|Signal Word||Size (D scale)||Simple Descriptor|
|Small||1||Unlikely to bury a person|
|Large||2||Can bury a person|
|Very Large||3||Can destroy a house|
|Historic||4 & 5||Can destroy part or all of a village|
After a glorious 12-day stretch of sunshine, clouds streamed over the region yesterday evening and are slated to remain through today and into the beginning of tomorrow. There may be a few rain drops out there this evening, but those should stay closer to Whittier and Seward. Although temperatures are cooler, the cloud cover has limited the amount of overnight re-freeze; clouds tonight will likely limit the re-freeze for Friday as well. With temperatures in the upper elevations below freezing, those areas should have a solid crust, but it’s the mid and lower elevations that will be questionable. Hence, how much re-freeze has occurred? This is the question for anyone headed out to find some corn snow.
Keep in mind that triggering a wet loose avalanche is the main concern. This should be relatively easy to suss out as it completely depends on how wet the snow we are traveling on is. Slopes that are frozen, or those with just a few inches of soft snow over a hard crust are not an issue. But… once they warm enough that your boot or snowmachine starts to punch into 10+” of mush or so, it’s high time to head somewhere else. Either out of avalanche terrain or to slopes with less wet snow.
As for Wet slab avalanches, these remain on our mind, especially with the potential for a limited re-freeze and water slowly making its way down into the pack. For the next couple days this concern is mainly below around 3,000′ due to the colder temperatures in the high elevations. The rules are the same for this avalanche issue; steer clear of slopes with boot-top wet and saturated snow. Wet slabs are often triggered by a wet loose avalanche and can turn a small avalanche into a much larger and dangerous one.
Cornices: The past 12 days of warm temperatures is causing looming cornices to slowly droop. These are most unstable in the heat of the day, but should be suspect anytime. A cornice fall could trigger a wet avalanche on the slope below when conditions are ripe. Be aware to not accidentally travel onto one and limit any exposure under them.
Tincan’s west face, just above treeline. A lot of snow still remains out there! 4.27.21. Joe Kurtak.
Pastoral Peak, seen from Sunburst/Taylor Pass, last Friday, 4.23.21 by Troy Tempel.
Glide cracks will be something to keep our eye on as long as snow covers the hillsides. These cracks can release into a destructive avalanche at anytime. It has been several days since we’ve heard of any cracks releasing. That said, there have not been many folks out in general to see them if there have been some failing. As always, watch for these and limit time, or avoid if possible, being under them.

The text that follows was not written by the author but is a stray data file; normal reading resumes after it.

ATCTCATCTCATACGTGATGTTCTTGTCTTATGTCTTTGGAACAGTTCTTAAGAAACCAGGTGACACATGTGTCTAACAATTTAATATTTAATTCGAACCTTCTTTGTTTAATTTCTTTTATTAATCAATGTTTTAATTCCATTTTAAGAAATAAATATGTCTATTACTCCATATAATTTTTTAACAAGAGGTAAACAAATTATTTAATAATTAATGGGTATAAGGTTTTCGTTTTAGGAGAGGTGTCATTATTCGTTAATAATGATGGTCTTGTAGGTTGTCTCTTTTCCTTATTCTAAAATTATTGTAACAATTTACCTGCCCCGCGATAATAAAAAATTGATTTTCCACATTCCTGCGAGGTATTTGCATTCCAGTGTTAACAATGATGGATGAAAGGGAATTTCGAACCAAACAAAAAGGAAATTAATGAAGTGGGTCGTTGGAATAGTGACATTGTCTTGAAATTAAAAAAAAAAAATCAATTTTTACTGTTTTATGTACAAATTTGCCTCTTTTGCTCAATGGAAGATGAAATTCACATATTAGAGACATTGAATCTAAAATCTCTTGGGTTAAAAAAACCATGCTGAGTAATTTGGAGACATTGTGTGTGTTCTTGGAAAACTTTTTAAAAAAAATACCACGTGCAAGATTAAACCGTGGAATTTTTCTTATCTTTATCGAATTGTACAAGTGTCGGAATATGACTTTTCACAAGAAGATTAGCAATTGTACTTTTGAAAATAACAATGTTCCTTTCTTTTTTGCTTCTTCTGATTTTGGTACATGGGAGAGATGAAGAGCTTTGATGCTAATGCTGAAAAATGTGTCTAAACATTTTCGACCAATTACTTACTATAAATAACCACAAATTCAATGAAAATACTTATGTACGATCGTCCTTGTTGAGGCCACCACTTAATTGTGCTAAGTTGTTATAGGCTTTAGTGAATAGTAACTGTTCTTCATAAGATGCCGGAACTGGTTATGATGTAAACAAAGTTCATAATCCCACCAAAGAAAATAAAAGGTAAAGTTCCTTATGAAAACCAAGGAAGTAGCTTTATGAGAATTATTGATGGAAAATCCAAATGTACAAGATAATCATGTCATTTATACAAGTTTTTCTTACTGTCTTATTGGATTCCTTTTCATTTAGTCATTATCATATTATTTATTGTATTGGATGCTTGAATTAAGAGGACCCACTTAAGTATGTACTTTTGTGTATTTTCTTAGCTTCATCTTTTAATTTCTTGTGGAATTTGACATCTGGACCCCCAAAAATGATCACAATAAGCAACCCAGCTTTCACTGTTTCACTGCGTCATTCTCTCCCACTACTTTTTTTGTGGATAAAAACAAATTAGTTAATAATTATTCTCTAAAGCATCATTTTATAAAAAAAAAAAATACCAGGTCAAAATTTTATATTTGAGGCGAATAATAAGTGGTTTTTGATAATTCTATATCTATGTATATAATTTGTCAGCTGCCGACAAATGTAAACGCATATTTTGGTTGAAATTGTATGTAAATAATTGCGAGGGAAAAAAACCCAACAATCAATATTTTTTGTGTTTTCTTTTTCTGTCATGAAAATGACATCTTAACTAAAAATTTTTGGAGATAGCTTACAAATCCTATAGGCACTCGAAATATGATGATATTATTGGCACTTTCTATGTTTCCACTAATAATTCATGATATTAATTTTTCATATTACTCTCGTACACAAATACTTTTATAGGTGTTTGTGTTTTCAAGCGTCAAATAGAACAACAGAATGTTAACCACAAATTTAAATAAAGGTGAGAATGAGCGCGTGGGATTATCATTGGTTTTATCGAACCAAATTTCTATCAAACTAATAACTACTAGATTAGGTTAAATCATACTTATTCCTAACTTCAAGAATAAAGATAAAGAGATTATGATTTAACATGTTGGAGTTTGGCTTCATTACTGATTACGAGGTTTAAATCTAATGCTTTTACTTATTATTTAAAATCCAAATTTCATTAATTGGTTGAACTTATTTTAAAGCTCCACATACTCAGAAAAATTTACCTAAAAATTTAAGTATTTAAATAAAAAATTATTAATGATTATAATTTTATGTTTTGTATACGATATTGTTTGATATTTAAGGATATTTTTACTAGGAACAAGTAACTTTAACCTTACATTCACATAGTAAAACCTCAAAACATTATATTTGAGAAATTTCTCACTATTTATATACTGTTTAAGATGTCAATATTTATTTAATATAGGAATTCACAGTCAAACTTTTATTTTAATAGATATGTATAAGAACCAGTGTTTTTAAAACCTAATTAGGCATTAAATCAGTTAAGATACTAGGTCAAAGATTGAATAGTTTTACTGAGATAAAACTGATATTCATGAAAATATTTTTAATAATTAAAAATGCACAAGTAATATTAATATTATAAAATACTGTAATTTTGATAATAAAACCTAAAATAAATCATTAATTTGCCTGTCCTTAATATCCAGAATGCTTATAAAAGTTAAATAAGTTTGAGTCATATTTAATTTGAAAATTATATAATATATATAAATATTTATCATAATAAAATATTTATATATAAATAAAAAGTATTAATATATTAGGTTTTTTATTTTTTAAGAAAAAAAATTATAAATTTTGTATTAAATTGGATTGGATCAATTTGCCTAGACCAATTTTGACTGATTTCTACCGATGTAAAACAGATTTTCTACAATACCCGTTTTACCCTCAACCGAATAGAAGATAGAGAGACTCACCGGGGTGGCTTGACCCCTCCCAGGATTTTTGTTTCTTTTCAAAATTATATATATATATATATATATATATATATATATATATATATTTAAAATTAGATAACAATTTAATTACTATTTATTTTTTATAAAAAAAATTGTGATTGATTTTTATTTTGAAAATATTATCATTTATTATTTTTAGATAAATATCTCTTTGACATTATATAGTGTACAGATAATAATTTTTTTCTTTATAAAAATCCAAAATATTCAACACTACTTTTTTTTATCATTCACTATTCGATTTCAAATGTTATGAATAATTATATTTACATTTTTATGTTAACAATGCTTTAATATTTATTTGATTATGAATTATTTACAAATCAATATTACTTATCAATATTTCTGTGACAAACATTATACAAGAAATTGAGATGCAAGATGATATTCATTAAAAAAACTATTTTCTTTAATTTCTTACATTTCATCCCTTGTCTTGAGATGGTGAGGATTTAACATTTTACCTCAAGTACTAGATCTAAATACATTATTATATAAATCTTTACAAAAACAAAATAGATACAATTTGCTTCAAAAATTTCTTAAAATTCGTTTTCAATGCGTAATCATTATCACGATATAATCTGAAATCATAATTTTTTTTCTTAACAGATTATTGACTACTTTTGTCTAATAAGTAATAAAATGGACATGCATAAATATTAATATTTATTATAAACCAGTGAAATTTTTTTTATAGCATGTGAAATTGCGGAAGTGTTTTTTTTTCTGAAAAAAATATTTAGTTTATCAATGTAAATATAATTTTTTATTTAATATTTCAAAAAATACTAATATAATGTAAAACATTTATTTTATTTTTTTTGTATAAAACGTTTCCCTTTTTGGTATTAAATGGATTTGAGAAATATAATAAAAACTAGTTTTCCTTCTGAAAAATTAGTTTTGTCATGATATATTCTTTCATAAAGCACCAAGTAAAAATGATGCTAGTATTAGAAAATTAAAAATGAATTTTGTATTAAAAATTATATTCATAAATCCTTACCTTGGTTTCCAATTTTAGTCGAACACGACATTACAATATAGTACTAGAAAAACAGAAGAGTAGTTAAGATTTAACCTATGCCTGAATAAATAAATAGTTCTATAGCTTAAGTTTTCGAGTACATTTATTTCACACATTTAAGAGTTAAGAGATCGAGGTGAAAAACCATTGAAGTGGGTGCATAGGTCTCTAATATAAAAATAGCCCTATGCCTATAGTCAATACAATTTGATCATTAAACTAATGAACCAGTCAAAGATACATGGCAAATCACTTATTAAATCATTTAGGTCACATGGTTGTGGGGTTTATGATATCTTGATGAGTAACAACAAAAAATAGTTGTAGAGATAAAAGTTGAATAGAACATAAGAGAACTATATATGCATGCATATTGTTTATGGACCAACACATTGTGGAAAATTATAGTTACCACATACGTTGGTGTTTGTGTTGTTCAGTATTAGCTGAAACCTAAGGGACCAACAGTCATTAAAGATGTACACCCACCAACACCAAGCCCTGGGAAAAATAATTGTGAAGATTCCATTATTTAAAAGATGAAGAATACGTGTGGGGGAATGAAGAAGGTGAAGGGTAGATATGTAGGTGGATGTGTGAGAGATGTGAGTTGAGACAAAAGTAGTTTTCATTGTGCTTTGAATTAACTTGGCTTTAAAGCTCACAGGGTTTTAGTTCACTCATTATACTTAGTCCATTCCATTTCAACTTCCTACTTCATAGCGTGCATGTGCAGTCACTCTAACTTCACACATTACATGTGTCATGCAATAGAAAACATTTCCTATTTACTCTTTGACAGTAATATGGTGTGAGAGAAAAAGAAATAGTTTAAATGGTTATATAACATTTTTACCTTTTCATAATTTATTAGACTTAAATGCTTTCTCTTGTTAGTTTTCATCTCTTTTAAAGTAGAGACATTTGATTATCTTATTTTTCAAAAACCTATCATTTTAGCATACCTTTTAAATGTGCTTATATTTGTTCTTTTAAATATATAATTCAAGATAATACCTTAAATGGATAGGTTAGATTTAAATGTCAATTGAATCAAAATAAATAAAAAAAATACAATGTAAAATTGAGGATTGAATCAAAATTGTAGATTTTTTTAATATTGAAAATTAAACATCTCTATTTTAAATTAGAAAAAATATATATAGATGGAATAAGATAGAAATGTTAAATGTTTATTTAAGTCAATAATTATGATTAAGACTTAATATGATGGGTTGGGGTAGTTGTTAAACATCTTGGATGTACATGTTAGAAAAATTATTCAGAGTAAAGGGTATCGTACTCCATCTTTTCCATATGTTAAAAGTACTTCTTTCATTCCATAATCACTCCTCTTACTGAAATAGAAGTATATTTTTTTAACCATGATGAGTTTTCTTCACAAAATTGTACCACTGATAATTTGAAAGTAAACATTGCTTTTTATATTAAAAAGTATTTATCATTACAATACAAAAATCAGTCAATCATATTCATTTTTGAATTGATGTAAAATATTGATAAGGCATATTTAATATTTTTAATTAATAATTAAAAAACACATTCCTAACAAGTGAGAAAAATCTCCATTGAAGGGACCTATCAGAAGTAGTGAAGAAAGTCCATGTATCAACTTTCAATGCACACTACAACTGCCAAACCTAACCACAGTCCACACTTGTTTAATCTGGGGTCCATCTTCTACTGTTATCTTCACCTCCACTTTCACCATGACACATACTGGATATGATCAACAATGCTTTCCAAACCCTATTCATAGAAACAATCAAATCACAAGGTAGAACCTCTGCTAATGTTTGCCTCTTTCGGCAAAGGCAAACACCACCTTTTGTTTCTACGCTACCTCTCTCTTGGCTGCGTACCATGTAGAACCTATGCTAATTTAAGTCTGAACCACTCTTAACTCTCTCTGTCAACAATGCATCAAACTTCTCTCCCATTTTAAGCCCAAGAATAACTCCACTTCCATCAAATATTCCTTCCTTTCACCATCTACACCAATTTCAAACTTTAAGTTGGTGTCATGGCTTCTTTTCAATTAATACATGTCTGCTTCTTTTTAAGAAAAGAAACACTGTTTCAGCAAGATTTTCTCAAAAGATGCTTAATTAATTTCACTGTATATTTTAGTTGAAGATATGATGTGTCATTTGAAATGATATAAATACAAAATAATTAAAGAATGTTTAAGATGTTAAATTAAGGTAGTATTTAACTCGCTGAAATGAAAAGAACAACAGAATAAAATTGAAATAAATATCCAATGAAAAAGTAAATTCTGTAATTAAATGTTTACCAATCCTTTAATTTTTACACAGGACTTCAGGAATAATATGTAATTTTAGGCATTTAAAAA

Glide crack on Tincan. Photo taken Tuesday (4.27.21) by Joe Kurtak.
Yesterday: Mostly sunny skies turned cloudy late in the day as a weak front pushed in from the south. Ridgetop winds were easterly in the 10-15mph range with gusts in the 20’sF during the day and have quieted down overnight. Temperatures climbed to the 40’sF in the mid elevations and have dropped back to the 30’s overnight.
Today: Mostly cloudy skies are expected to remain through today. A rain drop or two might fall but no measurable precipitation is expected in Girdwood or Turnagain Pass. Ridgetop winds are slated to shift northwesterly midday (5-10mph) as a trough pushes in from the west. This will bring in cooler temperatures and daytime high’s look to be in the low 40’sF at the lower and mid elevations and mid 30’sF along the ridgelines.
Tomorrow: Skies should begin to clear tomorrow with the potential for sunshine later in the day and into Saturday. Ridgetop winds look to be 5-15mph from the northwest Friday and switching back to the east (5-10mph) on Saturday. Temperatures will remain on the chiller side with high’s in the 40’sF at mid elevations and low’s in the 30’sF.
PRECIPITATION 24-hour data (6am – 6am)
|Temp Avg (F)||Snow (in)||Water (in)||Snow Depth (in)|
|Center Ridge (1880′)||40||0||0||89|
|Summit Lake (1400′)||42||0||0||27|
|Alyeska Mid (1700′)||42||0||0||99|
RIDGETOP 24-hour data (6am – 6am)
|Temp Avg (F)||Wind Dir||Wind Avg (mph)||Wind Gust (mph)|
|Seattle Ridge (2400′)||33||SE||8||18|
|05/18/21||Turnagain||Observation: Tincan Ridge||Joe Kurtak|
|04/30/21||Turnagain||Observation: Sunburst||W Wagner Forecaster|
|04/27/21||Turnagain||Observation: Tincan Ridge||Joe Kurtak|
|04/26/21||Turnagain||Observation: Magnum||Creighton/ Hoople|
|04/25/21||Turnagain||Observation: Sunburst||Nick D'Alessio|
|04/24/21||Turnagain||Observation: Airplane obs||Johnston-Bloom / DiJulia /Hilliard Forecaster|
|04/24/21||Turnagain||Observation: Corn biscuit||Heather Johnson|
|04/23/21||Turnagain||Avalanche: Lynx Ck Drainage||W Wagner Forecaster|
|04/23/21||Turnagain||Avalanche: Sunburst||Eeva Latosuo|
|04/23/21||Turnagain||Observation: Center Ridge Turnagain pass||Joe Kurtak|
Status of riding areas across the Chugach NF is managed by the Glacier and Seward Ranger Districts, not avalanche center staff. Riding area information is posted as a public service to our users and updated based on snow depth and snow density to prevent resource damage at trailhead locations. Riding area questions contact: firstname.lastname@example.org
|Area||Status||Weather & Riding Conditions|
This is a general backcountry avalanche advisory issued for Turnagain Arm with Turnagain Pass as the core advisory area. This advisory does not apply to highways, railroads or operating ski areas.